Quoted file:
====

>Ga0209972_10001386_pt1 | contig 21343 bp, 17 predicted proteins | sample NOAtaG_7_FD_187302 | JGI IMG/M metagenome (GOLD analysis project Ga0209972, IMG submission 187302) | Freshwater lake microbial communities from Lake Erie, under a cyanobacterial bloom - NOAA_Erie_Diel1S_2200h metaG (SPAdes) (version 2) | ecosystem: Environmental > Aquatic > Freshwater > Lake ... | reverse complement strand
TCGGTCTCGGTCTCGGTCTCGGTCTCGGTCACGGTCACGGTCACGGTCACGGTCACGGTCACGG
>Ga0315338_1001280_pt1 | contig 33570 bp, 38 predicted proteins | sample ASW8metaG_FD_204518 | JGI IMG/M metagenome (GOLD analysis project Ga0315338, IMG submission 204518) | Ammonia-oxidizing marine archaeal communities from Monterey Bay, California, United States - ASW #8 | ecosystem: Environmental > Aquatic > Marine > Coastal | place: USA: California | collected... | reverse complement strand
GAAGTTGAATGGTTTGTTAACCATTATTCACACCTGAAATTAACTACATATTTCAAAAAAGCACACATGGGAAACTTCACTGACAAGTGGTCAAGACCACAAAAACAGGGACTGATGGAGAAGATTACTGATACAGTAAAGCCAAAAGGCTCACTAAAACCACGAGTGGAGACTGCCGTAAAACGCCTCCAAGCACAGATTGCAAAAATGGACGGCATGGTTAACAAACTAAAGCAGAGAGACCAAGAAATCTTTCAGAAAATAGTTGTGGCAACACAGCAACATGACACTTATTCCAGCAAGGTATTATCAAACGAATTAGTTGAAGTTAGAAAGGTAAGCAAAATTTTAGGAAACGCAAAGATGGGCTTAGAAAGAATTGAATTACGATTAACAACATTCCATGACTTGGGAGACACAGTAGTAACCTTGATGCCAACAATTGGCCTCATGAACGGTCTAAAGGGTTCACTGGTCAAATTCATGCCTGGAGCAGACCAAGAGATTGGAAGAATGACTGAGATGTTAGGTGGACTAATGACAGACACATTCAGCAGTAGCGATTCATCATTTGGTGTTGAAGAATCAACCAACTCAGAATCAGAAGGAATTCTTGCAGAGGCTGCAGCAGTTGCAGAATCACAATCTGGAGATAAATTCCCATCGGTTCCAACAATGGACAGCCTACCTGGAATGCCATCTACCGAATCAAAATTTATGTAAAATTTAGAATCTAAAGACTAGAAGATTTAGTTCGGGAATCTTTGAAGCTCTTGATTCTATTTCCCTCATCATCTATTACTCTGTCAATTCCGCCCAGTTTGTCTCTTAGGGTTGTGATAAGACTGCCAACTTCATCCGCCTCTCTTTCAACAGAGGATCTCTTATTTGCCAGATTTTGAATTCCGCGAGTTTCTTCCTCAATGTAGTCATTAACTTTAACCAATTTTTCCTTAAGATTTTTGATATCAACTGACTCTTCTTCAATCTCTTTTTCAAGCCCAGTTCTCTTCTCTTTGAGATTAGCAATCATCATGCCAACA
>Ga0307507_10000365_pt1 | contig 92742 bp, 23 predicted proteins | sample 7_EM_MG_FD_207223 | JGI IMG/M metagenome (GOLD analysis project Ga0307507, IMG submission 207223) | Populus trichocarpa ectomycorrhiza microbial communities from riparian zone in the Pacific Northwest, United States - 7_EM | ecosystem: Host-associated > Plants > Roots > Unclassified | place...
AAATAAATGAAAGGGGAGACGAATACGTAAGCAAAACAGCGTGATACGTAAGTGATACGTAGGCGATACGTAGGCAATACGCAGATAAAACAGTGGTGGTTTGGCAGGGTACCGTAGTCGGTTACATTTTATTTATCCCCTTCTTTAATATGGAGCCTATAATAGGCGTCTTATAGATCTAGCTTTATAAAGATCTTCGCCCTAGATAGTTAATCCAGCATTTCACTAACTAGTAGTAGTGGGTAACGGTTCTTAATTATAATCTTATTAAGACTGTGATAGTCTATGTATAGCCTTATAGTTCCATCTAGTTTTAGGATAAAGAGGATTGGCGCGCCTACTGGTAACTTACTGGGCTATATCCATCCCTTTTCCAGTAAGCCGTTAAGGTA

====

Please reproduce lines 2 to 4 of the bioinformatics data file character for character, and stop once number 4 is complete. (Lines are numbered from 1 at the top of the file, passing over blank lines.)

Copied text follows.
TCGGTCTCGGTCTCGGTCTCGGTCTCGGTCACGGTCACGGTCACGGTCACGGTCACGGTCACGG
>Ga0315338_1001280_pt1 | contig 33570 bp, 38 predicted proteins | sample ASW8metaG_FD_204518 | JGI IMG/M metagenome (GOLD analysis project Ga0315338, IMG submission 204518) | Ammonia-oxidizing marine archaeal communities from Monterey Bay, California, United States - ASW #8 | ecosystem: Environmental > Aquatic > Marine > Coastal | place: USA: California | collected... | reverse complement strand
GAAGTTGAATGGTTTGTTAACCATTATTCACACCTGAAATTAACTACATATTTCAAAAAAGCACACATGGGAAACTTCACTGACAAGTGGTCAAGACCACAAAAACAGGGACTGATGGAGAAGATTACTGATACAGTAAAGCCAAAAGGCTCACTAAAACCACGAGTGGAGACTGCCGTAAAACGCCTCCAAGCACAGATTGCAAAAATGGACGGCATGGTTAACAAACTAAAGCAGAGAGACCAAGAAATCTTTCAGAAAATAGTTGTGGCAACACAGCAACATGACACTTATTCCAGCAAGGTATTATCAAACGAATTAGTTGAAGTTAGAAAGGTAAGCAAAATTTTAGGAAACGCAAAGATGGGCTTAGAAAGAATTGAATTACGATTAACAACATTCCATGACTTGGGAGACACAGTAGTAACCTTGATGCCAACAATTGGCCTCATGAACGGTCTAAAGGGTTCACTGGTCAAATTCATGCCTGGAGCAGACCAAGAGATTGGAAGAATGACTGAGATGTTAGGTGGACTAATGACAGACACATTCAGCAGTAGCGATTCATCATTTGGTGTTGAAGAATCAACCAACTCAGAATCAGAAGGAATTCTTGCAGAGGCTGCAGCAGTTGCAGAATCACAATCTGGAGATAAATTCCCATCGGTTCCAACAATGGACAGCCTACCTGGAATGCCATCTACCGAATCAAAATTTATGTAAAATTTAGAATCTAAAGACTAGAAGATTTAGTTCGGGAATCTTTGAAGCTCTTGATTCTATTTCCCTCATCATCTATTACTCTGTCAATTCCGCCCAGTTTGTCTCTTAGGGTTGTGATAAGACTGCCAACTTCATCCGCCTCTCTTTCAACAGAGGATCTCTTATTTGCCAGATTTTGAATTCCGCGAGTTTCTTCCTCAATGTAGTCATTAACTTTAACCAATTTTTCCTTAAGATTTTTGATATCAACTGACTCTTCTTCAATCTCTTTTTCAAGCCCAGTTCTCTTCTCTTTGAGATTAGCAATCATCATGCCAACA